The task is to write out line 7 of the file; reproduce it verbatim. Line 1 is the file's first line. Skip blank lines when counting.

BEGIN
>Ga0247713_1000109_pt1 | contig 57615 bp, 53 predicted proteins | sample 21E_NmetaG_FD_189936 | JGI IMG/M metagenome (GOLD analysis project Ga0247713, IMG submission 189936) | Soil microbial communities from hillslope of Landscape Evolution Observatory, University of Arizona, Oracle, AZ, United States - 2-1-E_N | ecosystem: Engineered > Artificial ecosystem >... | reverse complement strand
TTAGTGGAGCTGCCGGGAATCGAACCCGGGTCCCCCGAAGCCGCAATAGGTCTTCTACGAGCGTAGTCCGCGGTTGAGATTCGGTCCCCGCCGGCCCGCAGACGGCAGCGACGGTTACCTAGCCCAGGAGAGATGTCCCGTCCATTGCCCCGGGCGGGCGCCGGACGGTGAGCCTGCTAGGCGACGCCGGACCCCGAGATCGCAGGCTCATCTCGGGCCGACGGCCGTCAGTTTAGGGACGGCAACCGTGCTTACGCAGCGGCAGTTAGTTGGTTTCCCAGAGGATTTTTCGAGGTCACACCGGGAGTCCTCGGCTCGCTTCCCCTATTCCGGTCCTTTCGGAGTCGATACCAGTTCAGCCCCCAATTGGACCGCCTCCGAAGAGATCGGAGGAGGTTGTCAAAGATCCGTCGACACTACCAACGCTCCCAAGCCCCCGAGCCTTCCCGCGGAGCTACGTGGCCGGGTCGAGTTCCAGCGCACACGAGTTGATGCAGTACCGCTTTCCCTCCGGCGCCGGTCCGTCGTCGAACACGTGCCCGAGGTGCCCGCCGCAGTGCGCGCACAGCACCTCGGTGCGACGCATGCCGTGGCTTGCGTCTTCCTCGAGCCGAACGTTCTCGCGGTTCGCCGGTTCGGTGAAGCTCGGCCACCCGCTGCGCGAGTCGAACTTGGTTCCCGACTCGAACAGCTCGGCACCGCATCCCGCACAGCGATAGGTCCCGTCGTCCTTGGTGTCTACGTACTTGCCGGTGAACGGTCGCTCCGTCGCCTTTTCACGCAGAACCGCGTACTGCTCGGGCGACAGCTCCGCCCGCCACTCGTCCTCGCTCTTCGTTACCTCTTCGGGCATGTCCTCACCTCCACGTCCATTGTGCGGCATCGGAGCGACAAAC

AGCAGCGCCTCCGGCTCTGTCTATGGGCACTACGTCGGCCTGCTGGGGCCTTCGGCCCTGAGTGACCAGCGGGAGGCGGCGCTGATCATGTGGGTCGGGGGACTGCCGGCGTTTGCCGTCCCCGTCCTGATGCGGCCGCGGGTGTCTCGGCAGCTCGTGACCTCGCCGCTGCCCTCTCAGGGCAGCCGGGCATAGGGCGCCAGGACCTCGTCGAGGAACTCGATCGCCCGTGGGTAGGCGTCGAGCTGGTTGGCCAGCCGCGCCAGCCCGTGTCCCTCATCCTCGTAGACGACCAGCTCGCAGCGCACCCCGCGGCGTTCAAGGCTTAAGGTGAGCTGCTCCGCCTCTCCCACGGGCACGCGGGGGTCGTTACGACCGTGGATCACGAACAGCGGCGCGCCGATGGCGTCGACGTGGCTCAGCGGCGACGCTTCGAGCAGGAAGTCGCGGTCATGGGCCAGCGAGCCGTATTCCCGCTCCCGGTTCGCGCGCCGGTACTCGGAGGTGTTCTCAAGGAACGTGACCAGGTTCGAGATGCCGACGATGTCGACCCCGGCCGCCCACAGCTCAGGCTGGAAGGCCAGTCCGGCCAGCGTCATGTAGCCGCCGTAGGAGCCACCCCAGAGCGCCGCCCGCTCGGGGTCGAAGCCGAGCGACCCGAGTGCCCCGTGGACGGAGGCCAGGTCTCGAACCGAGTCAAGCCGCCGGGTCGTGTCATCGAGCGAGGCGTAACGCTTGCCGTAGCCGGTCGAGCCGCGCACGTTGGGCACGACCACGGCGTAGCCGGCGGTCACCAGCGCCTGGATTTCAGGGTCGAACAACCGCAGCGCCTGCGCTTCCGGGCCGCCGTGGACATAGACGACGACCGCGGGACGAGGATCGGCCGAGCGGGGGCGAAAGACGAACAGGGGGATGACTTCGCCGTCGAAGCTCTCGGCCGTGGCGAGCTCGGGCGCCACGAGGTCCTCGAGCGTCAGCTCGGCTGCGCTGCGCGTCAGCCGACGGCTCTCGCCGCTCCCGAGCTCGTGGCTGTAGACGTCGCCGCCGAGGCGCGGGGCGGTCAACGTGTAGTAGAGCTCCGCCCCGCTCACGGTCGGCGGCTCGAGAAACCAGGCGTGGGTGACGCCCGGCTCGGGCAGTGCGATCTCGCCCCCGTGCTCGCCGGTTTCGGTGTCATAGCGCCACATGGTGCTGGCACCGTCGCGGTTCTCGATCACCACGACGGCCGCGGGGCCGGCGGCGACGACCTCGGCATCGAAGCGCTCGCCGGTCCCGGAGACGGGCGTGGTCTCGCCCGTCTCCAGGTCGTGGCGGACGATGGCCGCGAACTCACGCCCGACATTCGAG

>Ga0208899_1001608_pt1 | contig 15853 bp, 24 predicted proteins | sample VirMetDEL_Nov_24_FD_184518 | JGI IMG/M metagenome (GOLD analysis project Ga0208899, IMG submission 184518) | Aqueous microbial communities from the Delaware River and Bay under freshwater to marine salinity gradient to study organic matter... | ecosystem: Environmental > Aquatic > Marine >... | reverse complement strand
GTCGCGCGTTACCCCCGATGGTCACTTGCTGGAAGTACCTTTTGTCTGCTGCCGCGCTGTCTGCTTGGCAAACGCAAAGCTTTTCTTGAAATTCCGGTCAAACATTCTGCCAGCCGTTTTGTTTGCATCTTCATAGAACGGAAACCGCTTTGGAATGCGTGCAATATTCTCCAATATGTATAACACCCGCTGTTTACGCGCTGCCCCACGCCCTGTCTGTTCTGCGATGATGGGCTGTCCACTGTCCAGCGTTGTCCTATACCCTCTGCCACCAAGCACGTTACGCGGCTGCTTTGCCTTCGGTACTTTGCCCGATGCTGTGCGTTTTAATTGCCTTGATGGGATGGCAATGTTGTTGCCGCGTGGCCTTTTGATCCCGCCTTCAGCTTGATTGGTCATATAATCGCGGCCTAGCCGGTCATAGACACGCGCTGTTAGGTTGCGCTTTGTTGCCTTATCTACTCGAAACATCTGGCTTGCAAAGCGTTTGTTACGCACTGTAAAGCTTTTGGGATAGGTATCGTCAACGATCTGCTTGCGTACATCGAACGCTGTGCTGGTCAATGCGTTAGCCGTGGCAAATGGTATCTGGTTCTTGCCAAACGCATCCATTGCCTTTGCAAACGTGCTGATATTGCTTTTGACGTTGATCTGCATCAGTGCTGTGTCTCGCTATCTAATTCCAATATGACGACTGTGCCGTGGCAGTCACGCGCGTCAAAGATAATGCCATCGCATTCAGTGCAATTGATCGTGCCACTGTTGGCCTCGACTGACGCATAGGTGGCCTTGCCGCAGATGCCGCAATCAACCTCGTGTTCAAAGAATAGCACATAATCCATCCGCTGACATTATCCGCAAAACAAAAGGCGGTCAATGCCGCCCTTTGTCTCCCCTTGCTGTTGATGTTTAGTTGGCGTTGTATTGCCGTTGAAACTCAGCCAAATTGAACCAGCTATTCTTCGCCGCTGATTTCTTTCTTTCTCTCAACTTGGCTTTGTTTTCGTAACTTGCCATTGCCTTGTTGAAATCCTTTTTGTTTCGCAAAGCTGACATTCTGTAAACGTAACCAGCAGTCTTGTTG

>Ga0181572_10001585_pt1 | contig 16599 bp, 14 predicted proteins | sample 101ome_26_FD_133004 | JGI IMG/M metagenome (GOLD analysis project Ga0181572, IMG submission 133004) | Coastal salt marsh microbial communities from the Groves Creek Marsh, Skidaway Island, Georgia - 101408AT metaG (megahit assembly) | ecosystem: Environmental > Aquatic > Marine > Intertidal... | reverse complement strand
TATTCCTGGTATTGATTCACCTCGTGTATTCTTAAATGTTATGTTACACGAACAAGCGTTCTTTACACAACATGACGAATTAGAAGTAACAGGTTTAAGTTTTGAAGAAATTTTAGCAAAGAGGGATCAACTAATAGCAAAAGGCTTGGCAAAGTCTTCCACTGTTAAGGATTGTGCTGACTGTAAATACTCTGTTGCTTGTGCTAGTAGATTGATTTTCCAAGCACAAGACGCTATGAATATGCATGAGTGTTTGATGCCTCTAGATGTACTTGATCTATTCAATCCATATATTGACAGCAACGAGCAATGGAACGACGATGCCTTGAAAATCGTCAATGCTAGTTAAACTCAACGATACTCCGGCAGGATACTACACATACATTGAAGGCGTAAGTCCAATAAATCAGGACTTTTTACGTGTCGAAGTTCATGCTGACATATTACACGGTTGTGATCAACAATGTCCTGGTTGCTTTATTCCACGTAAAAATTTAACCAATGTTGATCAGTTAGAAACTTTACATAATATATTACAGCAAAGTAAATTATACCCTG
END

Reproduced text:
TATTCCTGGTATTGATTCACCTCGTGTATTCTTAAATGTTATGTTACACGAACAAGCGTTCTTTACACAACATGACGAATTAGAAGTAACAGGTTTAAGTTTTGAAGAAATTTTAGCAAAGAGGGATCAACTAATAGCAAAAGGCTTGGCAAAGTCTTCCACTGTTAAGGATTGTGCTGACTGTAAATACTCTGTTGCTTGTGCTAGTAGATTGATTTTCCAAGCACAAGACGCTATGAATATGCATGAGTGTTTGATGCCTCTAGATGTACTTGATCTATTCAATCCATATATTGACAGCAACGAGCAATGGAACGACGATGCCTTGAAAATCGTCAATGCTAGTTAAACTCAACGATACTCCGGCAGGATACTACACATACATTGAAGGCGTAAGTCCAATAAATCAGGACTTTTTACGTGTCGAAGTTCATGCTGACATATTACACGGTTGTGATCAACAATGTCCTGGTTGCTTTATTCCACGTAAAAATTTAACCAATGTTGATCAGTTAGAAACTTTACATAATATATTACAGCAAAGTAAATTATACCCTG